In the wake of the ransomware attack against Colonial Pipeline in May, experts reassured the public there was no need for panic, that the incident was a textbook “hack-and-pay” gone wrong, and that attacks like these are common and have been occurring for years. While I agree we should not panic, I do not feel that overly reassuring the public is in our best interests either, nor do I find comfort in the thought that such attacks are common—quite the contrary, in fact. The most recent cyber attack against Kaseya, in which up to 1,500 companies have been affected, only further confirms my belief.
Somewhere between panic and uninformed complacency is a middle ground that we need to be straddling, and while it’s true that ransomware attacks have been going on for years, there is no question that the rate of incidence is rising. Further, the attacks are getting bigger and bolder, with the worst yet to come. And the problem is not just ransomware. State-sponsored cyber attacks such as the ones against SolarWinds and Microsoft, perpetrated by Russia and China, respectively, are also increasing drastically, and they are now subverting our conventional, outdated notions of what cyber threats are supposed to look like and where they come from. To prevent a true calamity, we need to bolster our cyber resilience by evolving our approaches and responses to cyber threats, be they ransomware or state-sponsored attacks.
Recognizing the scale of the threat
Organizations first need to understand the scale of the threats they now face on a constant basis. From 2019 to 2020 there has been a 150 percent increase in ransomware attacks, and the average payout was 300 percent higher. Because organizations lack cyber resilience, threat actors know they can keep raising the ransom and that compromised organizations will keep paying because, essentially, they have no choice.
With the state-sponsored cyber attacks against SolarWinds and Microsoft, we still don’t know the full extent of the damage done as it is still being investigated. We learned only just recently, for example, that the SolarWinds attack began a full eight months earlier than initially believed and as early as January 2019. When we consider that the goal of the threat actors behind the SolarWinds attack was not money but extracting information, and that SolarWinds has over 300,000 clients including Fortune 500 companies and prominent government agencies such as the Department of Defense, the Secret Service, and none other than the Office of the President of the United States, the implications become truly alarming. Worse, the state-sponsored organization behind the attack, Nobelium, appears to still be at it.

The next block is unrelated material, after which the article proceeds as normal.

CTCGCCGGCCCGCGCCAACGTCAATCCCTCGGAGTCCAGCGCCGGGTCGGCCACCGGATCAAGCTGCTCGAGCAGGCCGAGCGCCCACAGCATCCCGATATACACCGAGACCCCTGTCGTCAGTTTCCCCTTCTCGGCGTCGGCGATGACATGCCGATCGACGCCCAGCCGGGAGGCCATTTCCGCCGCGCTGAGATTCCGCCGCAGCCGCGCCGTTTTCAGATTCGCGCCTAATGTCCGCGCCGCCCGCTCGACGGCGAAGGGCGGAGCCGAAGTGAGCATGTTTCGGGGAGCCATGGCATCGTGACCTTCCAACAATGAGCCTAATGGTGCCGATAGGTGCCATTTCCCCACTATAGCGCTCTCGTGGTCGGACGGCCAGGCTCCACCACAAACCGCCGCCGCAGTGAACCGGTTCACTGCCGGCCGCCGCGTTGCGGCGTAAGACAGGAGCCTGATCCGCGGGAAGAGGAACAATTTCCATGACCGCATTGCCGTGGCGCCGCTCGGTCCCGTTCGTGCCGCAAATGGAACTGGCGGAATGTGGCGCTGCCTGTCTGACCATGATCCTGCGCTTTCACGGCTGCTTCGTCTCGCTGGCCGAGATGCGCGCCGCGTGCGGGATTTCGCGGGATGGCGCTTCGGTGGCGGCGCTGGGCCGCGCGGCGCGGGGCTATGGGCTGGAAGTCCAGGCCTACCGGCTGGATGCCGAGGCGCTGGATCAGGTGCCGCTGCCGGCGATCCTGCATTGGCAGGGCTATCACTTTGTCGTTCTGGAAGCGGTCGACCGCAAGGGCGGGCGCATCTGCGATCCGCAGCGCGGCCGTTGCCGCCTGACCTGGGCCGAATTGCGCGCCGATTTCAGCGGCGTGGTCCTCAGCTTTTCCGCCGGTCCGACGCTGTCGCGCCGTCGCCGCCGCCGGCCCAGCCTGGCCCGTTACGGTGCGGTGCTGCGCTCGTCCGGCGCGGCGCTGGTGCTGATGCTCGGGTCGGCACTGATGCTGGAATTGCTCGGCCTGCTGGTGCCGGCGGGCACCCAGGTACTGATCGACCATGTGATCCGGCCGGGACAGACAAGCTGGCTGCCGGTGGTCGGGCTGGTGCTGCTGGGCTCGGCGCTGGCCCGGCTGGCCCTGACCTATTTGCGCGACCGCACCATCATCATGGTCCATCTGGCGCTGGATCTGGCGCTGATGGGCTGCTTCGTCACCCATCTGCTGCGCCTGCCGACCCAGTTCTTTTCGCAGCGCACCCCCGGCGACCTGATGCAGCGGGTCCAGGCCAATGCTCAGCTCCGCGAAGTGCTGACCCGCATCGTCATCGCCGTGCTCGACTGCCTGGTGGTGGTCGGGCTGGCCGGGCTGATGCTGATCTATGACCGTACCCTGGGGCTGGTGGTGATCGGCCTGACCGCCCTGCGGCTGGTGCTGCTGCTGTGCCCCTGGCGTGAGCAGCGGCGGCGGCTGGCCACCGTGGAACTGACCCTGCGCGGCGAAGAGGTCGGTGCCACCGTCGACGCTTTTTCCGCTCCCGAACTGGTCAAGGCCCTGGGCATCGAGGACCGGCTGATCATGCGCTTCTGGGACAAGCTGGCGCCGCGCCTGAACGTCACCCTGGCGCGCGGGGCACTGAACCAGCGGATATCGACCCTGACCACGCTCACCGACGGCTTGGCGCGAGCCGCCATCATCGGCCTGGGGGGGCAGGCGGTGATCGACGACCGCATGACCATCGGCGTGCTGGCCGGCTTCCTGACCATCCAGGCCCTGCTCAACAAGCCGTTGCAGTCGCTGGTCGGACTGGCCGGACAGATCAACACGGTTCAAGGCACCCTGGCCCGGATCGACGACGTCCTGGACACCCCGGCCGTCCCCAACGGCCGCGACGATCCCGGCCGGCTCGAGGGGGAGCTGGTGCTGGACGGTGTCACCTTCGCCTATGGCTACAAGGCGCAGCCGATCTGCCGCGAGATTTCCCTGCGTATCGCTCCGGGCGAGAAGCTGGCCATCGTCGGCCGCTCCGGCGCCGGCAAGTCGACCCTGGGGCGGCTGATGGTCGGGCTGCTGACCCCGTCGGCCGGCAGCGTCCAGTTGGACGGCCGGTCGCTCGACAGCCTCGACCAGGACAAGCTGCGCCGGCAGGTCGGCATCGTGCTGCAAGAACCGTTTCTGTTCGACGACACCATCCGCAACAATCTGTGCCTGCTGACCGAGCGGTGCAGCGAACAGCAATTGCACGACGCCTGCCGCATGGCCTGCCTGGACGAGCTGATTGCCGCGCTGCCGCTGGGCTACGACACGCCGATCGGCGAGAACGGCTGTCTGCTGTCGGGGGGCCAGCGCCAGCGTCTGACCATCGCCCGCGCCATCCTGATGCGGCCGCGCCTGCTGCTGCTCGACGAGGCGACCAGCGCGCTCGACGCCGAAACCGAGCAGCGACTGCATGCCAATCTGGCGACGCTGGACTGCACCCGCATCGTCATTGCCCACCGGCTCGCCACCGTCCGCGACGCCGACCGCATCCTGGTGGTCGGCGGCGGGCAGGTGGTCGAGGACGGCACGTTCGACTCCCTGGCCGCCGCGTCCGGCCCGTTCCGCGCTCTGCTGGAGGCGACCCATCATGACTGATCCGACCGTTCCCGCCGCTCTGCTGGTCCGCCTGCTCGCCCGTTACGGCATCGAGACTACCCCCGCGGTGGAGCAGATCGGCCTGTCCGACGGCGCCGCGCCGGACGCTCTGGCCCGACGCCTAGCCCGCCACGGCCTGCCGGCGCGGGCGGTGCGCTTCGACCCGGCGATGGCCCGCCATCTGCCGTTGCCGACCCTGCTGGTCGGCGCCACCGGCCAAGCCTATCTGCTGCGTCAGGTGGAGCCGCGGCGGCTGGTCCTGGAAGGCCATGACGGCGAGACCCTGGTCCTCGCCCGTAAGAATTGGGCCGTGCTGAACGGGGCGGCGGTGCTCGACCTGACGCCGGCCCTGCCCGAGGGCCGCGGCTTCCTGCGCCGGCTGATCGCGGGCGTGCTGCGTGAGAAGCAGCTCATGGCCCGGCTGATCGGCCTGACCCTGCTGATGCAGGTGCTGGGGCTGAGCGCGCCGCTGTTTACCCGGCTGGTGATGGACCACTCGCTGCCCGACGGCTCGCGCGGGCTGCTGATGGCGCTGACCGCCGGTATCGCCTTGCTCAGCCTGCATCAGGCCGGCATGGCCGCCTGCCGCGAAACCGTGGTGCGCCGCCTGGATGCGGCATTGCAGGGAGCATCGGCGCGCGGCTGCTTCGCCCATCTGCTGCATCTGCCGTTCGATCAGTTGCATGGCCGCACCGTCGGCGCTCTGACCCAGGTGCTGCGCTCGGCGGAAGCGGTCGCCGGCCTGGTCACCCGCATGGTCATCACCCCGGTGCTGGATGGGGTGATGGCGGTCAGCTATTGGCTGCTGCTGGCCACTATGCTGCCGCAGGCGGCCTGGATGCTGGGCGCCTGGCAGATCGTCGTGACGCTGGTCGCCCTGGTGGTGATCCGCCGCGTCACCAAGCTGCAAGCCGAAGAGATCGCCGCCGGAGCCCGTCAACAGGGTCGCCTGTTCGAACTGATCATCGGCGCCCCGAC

Even when the motive is not political but profit-oriented, as it is with ransomware, the potential for economic and societal damage is vast, as we saw with the Colonial Pipeline attack (despite DarkSide’s claims that it only wanted to make money and didn’t mean to cause problems for society). When we brought in the former CIO of Siemens, Dr. Helmuth Ludwig, onto the faculty here at the Cox School of Business, where I teach, we asked him to share the one cyber security-related fear that kept him up at night. He responded that it was a catastrophic event in which it would have been not just Siemen’s but all of the cloud servers, globally, becoming the target of a ransomware attack, effectively shutting down the Internet, and by extension the economy, until the ransom was paid or a workaround was found.
Shedding outdated models of protection